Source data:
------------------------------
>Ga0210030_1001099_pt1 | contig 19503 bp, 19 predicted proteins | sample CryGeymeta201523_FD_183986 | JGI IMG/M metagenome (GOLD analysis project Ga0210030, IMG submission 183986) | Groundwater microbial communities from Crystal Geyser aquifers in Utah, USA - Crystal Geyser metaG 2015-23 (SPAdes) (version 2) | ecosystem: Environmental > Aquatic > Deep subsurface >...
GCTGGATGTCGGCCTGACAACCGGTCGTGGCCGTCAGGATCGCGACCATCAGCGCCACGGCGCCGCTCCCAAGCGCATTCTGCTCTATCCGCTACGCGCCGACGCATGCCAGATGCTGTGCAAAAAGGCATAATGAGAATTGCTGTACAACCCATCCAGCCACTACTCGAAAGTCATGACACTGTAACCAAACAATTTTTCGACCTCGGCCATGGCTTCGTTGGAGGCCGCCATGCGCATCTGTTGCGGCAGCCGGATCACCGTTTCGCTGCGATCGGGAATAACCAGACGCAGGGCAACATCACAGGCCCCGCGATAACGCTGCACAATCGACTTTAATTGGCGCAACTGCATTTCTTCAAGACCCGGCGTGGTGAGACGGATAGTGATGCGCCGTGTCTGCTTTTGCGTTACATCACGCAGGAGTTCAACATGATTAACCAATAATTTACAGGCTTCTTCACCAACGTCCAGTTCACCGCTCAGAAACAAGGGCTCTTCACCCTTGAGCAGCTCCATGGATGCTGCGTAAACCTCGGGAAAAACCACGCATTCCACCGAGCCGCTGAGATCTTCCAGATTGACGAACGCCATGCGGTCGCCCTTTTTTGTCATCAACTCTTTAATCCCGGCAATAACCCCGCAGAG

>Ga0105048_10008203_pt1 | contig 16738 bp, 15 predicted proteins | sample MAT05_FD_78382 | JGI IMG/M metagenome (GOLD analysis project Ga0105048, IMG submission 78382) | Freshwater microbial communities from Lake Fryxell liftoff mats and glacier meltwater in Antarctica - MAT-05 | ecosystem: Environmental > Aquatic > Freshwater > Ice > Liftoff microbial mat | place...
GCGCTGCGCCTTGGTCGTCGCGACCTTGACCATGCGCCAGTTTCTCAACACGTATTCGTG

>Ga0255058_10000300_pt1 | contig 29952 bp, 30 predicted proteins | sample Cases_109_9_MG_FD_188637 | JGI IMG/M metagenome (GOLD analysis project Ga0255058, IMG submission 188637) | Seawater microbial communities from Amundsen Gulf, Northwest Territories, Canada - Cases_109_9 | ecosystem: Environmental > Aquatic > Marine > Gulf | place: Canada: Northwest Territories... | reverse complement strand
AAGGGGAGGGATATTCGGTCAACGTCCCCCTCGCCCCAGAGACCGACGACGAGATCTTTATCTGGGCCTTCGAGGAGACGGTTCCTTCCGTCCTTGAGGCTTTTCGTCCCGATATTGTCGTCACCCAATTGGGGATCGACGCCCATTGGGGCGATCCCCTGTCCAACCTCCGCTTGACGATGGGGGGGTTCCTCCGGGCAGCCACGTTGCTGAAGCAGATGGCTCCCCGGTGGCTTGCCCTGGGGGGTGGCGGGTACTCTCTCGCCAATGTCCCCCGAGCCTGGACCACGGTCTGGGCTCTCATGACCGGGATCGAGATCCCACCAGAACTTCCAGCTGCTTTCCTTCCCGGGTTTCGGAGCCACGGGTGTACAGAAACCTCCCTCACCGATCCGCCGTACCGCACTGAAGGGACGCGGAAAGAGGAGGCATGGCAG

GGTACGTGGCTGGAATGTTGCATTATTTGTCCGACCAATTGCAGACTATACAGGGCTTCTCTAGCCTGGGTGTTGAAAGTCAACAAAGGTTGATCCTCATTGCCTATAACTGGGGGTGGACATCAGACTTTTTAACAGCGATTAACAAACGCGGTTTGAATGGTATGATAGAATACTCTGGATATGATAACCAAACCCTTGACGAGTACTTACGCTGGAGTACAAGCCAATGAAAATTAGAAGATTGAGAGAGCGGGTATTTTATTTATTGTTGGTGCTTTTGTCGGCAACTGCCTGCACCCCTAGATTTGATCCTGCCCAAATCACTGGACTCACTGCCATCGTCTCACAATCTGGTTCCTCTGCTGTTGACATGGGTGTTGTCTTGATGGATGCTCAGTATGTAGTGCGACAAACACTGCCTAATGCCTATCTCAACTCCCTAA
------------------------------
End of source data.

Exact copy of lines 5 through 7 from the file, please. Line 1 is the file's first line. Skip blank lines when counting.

>Ga0255058_10000300_pt1 | contig 29952 bp, 30 predicted proteins | sample Cases_109_9_MG_FD_188637 | JGI IMG/M metagenome (GOLD analysis project Ga0255058, IMG submission 188637) | Seawater microbial communities from Amundsen Gulf, Northwest Territories, Canada - Cases_109_9 | ecosystem: Environmental > Aquatic > Marine > Gulf | place: Canada: Northwest Territories... | reverse complement strand
AAGGGGAGGGATATTCGGTCAACGTCCCCCTCGCCCCAGAGACCGACGACGAGATCTTTATCTGGGCCTTCGAGGAGACGGTTCCTTCCGTCCTTGAGGCTTTTCGTCCCGATATTGTCGTCACCCAATTGGGGATCGACGCCCATTGGGGCGATCCCCTGTCCAACCTCCGCTTGACGATGGGGGGGTTCCTCCGGGCAGCCACGTTGCTGAAGCAGATGGCTCCCCGGTGGCTTGCCCTGGGGGGTGGCGGGTACTCTCTCGCCAATGTCCCCCGAGCCTGGACCACGGTCTGGGCTCTCATGACCGGGATCGAGATCCCACCAGAACTTCCAGCTGCTTTCCTTCCCGGGTTTCGGAGCCACGGGTGTACAGAAACCTCCCTCACCGATCCGCCGTACCGCACTGAAGGGACGCGGAAAGAGGAGGCATGGCAG

GGTACGTGGCTGGAATGTTGCATTATTTGTCCGACCAATTGCAGACTATACAGGGCTTCTCTAGCCTGGGTGTTGAAAGTCAACAAAGGTTGATCCTCATTGCCTATAACTGGGGGTGGACATCAGACTTTTTAACAGCGATTAACAAACGCGGTTTGAATGGTATGATAGAATACTCTGGATATGATAACCAAACCCTTGACGAGTACTTACGCTGGAGTACAAGCCAATGAAAATTAGAAGATTGAGAGAGCGGGTATTTTATTTATTGTTGGTGCTTTTGTCGGCAACTGCCTGCACCCCTAGATTTGATCCTGCCCAAATCACTGGACTCACTGCCATCGTCTCACAATCTGGTTCCTCTGCTGTTGACATGGGTGTTGTCTTGATGGATGCTCAGTATGTAGTGCGACAAACACTGCCTAATGCCTATCTCAACTCCCTAA